|1.||Shytle, R D: 9 articles (07/2002 - 01/2000)|
|2.||Sanberg, P R: 9 articles (07/2002 - 01/2000)|
|3.||George, Tony P: 7 articles (12/2009 - 04/2005)|
|4.||Vessicchio, Jennifer C: 5 articles (03/2007 - 04/2005)|
|5.||Sacco, Kristi A: 5 articles (03/2007 - 04/2005)|
|6.||Silver, A A: 5 articles (07/2002 - 01/2000)|
|7.||Termine, Angelo: 4 articles (10/2006 - 04/2005)|
|8.||Newman, M B: 4 articles (01/2002 - 04/2001)|
|9.||Cooke, John P: 3 articles (05/2010 - 09/2003)|
|10.||Zarrindast, Mohammad-Reza: 3 articles (07/2008 - 05/2002)|
05/01/1995 - "Intraperitoneal (20 mg/kg) or i.c.v. (60 micrograms/mouse) injection of mecamylamine further strengthened the tremor. "
03/08/1958 - "Psychosis and tremor due to mecamylamine."
08/01/2001 - "After chronic nicotine administration for 7 days, the nicotinic antagonist mecamylamine (1.0 mg/kg, s.c.) precipitated withdrawal with the appearance of somatic signs (teeth chattering and shakes/tremors) and a significant increase in extracellular ACh to 125% of baseline, while extracellular DA decreased to 65%. "
05/01/1997 - "Mecamylamine (0.5 mg/kg, i.p), administered before the nicotine injection on each day, abolished the tail-tremor. "
06/01/1975 - "Both tremor and antidiuresis correlate fairly well with brain nicotine levels whereas mecamylamine-nicotine antagonism is less clearly reflected in brain nicotine levels."
|2.||Alcoholism (Alcohol Abuse)
02/01/2012 - "This ability of mecamylamine might be a potential advantage in the treatment of alcoholism."
10/09/1998 - "Thus, mecamylamine or other antagonists specifically aimed at ventral tegmental nicotinic acetylcholine receptors could represent a new pharmacological treatment principle against alcohol abuse, the efficacy of which should be explored in high-scale alcohol consumers or alcoholics."
01/01/2009 - "These results provide further support that mecamylamine is effective in reducing alcohol consumption and preference, and nicotinic-receptor-based drugs could further be explored as potential treatments for alcoholism."
|3.||Tobacco Use Disorder (Nicotine Dependence)
02/01/2007 - "Mecamylamine produced a significant increase in overt signs of withdrawal in the 23-hour access animals comparable to that observed in previous studies of nicotine dependence. "
02/01/2008 - "As bPiDDB has properties different from the prototypical nAChR antagonist mecamylamine, further development may lead to novel nAChR antagonists for the treatment of tobacco dependence."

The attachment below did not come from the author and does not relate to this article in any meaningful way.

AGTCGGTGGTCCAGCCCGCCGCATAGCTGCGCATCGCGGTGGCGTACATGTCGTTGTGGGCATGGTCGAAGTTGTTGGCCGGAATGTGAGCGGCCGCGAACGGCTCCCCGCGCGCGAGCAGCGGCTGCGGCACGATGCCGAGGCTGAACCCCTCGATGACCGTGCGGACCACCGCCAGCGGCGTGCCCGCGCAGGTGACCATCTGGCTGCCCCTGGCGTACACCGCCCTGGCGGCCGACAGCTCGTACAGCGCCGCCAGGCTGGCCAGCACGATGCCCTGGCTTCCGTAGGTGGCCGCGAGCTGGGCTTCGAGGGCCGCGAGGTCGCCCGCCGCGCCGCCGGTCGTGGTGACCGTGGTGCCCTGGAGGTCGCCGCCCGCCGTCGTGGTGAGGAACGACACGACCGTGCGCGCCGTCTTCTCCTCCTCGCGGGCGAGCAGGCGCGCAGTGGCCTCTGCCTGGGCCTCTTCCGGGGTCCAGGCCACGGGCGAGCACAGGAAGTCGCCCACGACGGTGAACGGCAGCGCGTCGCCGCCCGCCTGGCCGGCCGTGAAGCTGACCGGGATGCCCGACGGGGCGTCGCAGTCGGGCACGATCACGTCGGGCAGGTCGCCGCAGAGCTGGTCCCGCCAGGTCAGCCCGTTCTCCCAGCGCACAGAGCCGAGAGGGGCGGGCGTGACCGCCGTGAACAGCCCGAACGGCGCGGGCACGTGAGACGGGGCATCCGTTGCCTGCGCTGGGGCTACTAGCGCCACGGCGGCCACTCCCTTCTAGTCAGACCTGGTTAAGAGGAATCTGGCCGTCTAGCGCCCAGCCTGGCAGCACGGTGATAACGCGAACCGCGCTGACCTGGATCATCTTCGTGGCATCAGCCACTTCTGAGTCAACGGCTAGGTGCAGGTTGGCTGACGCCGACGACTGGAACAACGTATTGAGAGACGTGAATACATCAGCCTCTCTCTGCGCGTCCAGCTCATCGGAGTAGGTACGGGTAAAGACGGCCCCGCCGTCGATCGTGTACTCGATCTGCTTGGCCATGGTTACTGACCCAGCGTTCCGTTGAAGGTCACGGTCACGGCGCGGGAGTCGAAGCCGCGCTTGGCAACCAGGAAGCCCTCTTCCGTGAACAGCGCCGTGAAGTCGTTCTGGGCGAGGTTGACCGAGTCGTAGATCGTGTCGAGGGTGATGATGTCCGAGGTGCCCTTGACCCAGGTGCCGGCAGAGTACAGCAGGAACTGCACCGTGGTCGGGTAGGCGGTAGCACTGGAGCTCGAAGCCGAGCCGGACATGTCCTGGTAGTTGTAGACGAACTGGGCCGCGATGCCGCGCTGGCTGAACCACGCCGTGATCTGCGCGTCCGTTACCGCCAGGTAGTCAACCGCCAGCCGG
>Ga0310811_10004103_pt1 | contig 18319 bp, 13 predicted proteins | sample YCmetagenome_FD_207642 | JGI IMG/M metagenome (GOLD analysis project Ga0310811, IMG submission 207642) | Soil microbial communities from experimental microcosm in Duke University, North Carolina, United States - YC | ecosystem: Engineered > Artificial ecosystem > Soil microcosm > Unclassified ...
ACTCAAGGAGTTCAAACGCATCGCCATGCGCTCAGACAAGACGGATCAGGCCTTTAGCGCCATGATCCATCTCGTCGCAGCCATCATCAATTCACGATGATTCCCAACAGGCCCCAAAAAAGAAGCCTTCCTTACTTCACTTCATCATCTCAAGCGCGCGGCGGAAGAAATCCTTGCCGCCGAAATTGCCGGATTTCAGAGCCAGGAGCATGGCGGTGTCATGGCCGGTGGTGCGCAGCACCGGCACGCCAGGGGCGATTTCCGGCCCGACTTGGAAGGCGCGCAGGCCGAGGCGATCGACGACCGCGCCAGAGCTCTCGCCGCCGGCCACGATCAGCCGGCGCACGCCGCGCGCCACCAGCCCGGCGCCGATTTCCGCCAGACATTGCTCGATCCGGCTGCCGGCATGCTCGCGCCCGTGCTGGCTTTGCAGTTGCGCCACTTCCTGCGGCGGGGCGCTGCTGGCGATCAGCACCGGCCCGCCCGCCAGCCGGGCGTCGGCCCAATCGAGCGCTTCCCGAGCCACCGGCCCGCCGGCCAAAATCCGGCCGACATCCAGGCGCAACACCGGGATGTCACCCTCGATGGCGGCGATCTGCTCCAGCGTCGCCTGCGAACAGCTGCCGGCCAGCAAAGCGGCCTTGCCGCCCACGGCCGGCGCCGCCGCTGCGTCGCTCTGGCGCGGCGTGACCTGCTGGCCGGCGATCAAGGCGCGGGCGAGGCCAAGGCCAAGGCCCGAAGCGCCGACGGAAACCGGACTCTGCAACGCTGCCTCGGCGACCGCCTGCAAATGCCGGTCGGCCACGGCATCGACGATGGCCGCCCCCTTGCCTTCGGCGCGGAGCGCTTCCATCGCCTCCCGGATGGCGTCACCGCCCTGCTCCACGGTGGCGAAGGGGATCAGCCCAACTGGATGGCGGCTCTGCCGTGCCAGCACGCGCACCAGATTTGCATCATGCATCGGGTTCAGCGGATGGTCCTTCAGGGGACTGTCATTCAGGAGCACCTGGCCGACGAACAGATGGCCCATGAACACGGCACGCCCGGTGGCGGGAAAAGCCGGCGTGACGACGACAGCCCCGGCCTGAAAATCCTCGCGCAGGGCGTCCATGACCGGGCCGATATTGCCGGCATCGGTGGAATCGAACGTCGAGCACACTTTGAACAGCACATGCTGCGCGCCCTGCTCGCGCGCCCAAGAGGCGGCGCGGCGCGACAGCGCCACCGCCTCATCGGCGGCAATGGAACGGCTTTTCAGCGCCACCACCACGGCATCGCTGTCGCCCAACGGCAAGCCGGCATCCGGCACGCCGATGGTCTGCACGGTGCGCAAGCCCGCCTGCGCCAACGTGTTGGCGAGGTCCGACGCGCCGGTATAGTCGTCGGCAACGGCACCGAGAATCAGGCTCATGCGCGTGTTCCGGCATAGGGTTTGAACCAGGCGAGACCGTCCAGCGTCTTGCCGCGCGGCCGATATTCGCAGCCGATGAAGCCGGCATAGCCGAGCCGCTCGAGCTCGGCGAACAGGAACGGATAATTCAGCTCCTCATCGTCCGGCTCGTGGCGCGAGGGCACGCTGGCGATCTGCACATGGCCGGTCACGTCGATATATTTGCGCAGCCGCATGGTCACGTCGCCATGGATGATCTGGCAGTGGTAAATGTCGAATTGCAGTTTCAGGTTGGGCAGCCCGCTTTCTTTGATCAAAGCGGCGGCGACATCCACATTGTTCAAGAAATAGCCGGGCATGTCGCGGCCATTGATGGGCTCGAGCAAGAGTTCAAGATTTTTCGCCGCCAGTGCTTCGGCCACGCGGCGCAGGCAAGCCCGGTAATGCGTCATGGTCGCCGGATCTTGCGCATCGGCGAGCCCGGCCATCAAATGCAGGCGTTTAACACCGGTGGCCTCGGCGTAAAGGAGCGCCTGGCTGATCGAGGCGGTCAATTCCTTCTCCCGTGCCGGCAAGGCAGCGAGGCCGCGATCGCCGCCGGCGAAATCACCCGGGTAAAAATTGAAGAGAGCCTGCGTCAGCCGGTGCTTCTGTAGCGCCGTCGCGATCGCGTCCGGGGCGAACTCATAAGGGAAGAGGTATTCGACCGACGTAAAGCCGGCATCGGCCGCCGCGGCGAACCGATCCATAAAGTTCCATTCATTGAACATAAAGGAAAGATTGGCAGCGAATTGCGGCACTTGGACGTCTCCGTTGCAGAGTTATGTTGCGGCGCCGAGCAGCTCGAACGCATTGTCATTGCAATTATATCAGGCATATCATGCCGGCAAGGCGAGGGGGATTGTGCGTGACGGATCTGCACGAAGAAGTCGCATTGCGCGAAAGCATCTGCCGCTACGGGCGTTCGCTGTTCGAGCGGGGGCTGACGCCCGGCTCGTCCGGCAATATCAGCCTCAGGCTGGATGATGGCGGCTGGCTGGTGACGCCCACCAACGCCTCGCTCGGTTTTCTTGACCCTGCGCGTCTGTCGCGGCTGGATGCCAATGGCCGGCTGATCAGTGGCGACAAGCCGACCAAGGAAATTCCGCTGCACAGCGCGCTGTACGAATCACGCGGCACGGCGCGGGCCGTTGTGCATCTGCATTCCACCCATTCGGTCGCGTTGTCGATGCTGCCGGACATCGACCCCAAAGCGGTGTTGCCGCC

02/01/2007 - "Nicotine dependence was assessed by examining physical signs of withdrawal following an injection of the nicotinic antagonist mecamylamine (1.5 mg/kg, i.p.). "
03/01/1984 - "Mecamylamine (MCL) has been shown to extinguish nicotine dependence in rats and monkeys. "
03/01/1984 - "Clinical evaluation of mecamylamine for withdrawal from nicotine dependence."
|4.||Tourette Syndrome (Tourette's Syndrome)
09/01/2001 - "The safety and efficacy of mecamylamine as a monotherapy in children and adolescents with Tourette's disorder (TD) was investigated in an 8-week multicenter, double-blind, placebo-controlled study. "
09/01/2001 - "Multicenter, double-blind, placebo-controlled study of mecamylamine monotherapy for Tourette's disorder."
04/01/2001 - "4. These findings may have important therapeutic implications since clinical observations have shown that low doses of mecamylamine reduce tension and anxiety in patients with Tourette syndrome."
01/01/2000 - "Mecamylamine in Tourette's syndrome: a two-year retrospective case study."
08/29/1998 - "Treatment of Tourette's syndrome with mecamylamine."
06/18/1986 - "Since: spontaneous activity of Renshaw cells is related to the respiratory drive; persists after C7 spinal transection and after mecamylamine poisoning of the axonal recurrent pathway; and might appear before sustained phrenic activity, the assumption of a central respiratory drive impinging on the Renshaw cells has to be retained."
01/01/1988 - "Many lines of evidence support the importance of direct interactions with various sites on the AChR: 1) morphological and toxicological studies with (+) physostigmine showed that anti-ChE activity is not essential to protect animals against toxicity by irreversible ChE inhibitors; 2) (-)physostigmine is far more effective against OP poisoning; 3) open channel blockers such as mecamylamine with no significant anti-ChE activity enhance the protective action of (-)physostigmine; 4) neostigmine, pyridostigmine, (-)physostigmine and (+)physostigmine showed qualitatively and quantitatively distinct toxicity and damage to endplate morphology and function. "
01/01/1988 - "2. In prophylaxis and during the very early phase of OP poisoning, carbamates, especially (-)physostigmine combined with mecamylamine and atropine, could protect almost 100% of the animals exposed to multiple lethal doses of OPs. "
01/01/1986 - "Prophylactic Action of Hexamethonium, Trimethaphan, and Mecamylamine against Diisopropyl Fluorophosphate Poisoning in Mice. "
01/01/1986 - "Prophylactic action of hexamethonium, trimethaphan, and mecamylamine against diisopropyl fluorophosphate poisoning in mice."
|2.||Nicotinic Receptors (Nicotinic Acetylcholine Receptor)
|4.||Neostigmine (Neostigmine Bromide)
|6.||Pyridostigmine Bromide (Pyridostigmine)
|8.||Morphine (MS Contin)
|9.||Acetylcholine (Acetylcholine Chloride)
|2.||Self Administration (Administration, Self)
|4.||Drug Therapy (Chemotherapy)